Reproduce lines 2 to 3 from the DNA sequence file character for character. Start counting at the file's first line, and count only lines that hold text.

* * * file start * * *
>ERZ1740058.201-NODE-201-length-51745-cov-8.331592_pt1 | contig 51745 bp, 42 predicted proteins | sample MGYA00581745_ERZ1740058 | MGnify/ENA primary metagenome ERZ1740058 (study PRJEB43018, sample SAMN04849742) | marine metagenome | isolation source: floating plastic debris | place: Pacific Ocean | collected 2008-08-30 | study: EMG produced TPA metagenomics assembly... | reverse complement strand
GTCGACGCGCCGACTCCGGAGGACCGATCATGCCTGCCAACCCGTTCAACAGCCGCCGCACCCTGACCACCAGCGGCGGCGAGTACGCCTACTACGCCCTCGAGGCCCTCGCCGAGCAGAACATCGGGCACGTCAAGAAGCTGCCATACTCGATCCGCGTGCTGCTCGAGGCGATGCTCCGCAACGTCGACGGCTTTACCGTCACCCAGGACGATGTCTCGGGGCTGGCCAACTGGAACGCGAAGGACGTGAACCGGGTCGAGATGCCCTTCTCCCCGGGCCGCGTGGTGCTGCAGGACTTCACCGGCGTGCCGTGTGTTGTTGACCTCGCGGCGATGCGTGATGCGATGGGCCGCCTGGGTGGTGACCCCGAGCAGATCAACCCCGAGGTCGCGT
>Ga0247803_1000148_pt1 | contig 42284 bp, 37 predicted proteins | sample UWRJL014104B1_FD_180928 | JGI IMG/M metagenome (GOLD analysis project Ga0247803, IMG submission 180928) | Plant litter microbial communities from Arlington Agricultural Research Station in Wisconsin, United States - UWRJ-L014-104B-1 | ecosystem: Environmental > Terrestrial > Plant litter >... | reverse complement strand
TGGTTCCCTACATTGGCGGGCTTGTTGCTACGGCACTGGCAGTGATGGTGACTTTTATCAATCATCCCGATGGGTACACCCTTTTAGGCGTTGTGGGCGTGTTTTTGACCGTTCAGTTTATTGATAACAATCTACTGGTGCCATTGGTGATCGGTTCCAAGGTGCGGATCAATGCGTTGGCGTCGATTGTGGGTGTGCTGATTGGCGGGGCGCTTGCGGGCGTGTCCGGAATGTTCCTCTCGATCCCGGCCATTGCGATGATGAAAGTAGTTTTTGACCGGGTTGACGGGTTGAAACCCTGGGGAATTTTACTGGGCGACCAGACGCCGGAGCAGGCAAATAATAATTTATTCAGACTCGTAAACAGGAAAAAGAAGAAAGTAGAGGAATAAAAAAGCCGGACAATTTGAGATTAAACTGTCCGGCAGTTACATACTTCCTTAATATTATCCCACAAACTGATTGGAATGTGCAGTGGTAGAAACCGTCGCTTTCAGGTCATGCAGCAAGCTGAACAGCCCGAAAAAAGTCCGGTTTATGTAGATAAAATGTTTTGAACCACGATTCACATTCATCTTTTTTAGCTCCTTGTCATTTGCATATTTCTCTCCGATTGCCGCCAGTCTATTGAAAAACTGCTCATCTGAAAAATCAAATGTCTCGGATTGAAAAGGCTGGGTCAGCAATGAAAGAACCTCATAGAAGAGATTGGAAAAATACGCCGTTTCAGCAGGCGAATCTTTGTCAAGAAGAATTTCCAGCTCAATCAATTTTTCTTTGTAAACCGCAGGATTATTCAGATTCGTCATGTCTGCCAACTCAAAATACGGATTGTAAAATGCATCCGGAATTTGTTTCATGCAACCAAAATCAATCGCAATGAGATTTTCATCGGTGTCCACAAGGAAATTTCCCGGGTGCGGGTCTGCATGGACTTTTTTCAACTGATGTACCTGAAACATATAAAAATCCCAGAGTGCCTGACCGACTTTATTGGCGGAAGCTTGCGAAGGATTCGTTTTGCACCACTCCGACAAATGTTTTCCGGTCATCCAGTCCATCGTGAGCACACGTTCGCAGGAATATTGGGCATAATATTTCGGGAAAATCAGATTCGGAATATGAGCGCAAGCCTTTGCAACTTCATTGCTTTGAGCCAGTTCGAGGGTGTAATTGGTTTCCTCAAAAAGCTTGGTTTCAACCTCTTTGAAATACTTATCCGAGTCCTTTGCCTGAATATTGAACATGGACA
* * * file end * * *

GTCGACGCGCCGACTCCGGAGGACCGATCATGCCTGCCAACCCGTTCAACAGCCGCCGCACCCTGACCACCAGCGGCGGCGAGTACGCCTACTACGCCCTCGAGGCCCTCGCCGAGCAGAACATCGGGCACGTCAAGAAGCTGCCATACTCGATCCGCGTGCTGCTCGAGGCGATGCTCCGCAACGTCGACGGCTTTACCGTCACCCAGGACGATGTCTCGGGGCTGGCCAACTGGAACGCGAAGGACGTGAACCGGGTCGAGATGCCCTTCTCCCCGGGCCGCGTGGTGCTGCAGGACTTCACCGGCGTGCCGTGTGTTGTTGACCTCGCGGCGATGCGTGATGCGATGGGCCGCCTGGGTGGTGACCCCGAGCAGATCAACCCCGAGGTCGCGT
>Ga0247803_1000148_pt1 | contig 42284 bp, 37 predicted proteins | sample UWRJL014104B1_FD_180928 | JGI IMG/M metagenome (GOLD analysis project Ga0247803, IMG submission 180928) | Plant litter microbial communities from Arlington Agricultural Research Station in Wisconsin, United States - UWRJ-L014-104B-1 | ecosystem: Environmental > Terrestrial > Plant litter >... | reverse complement strand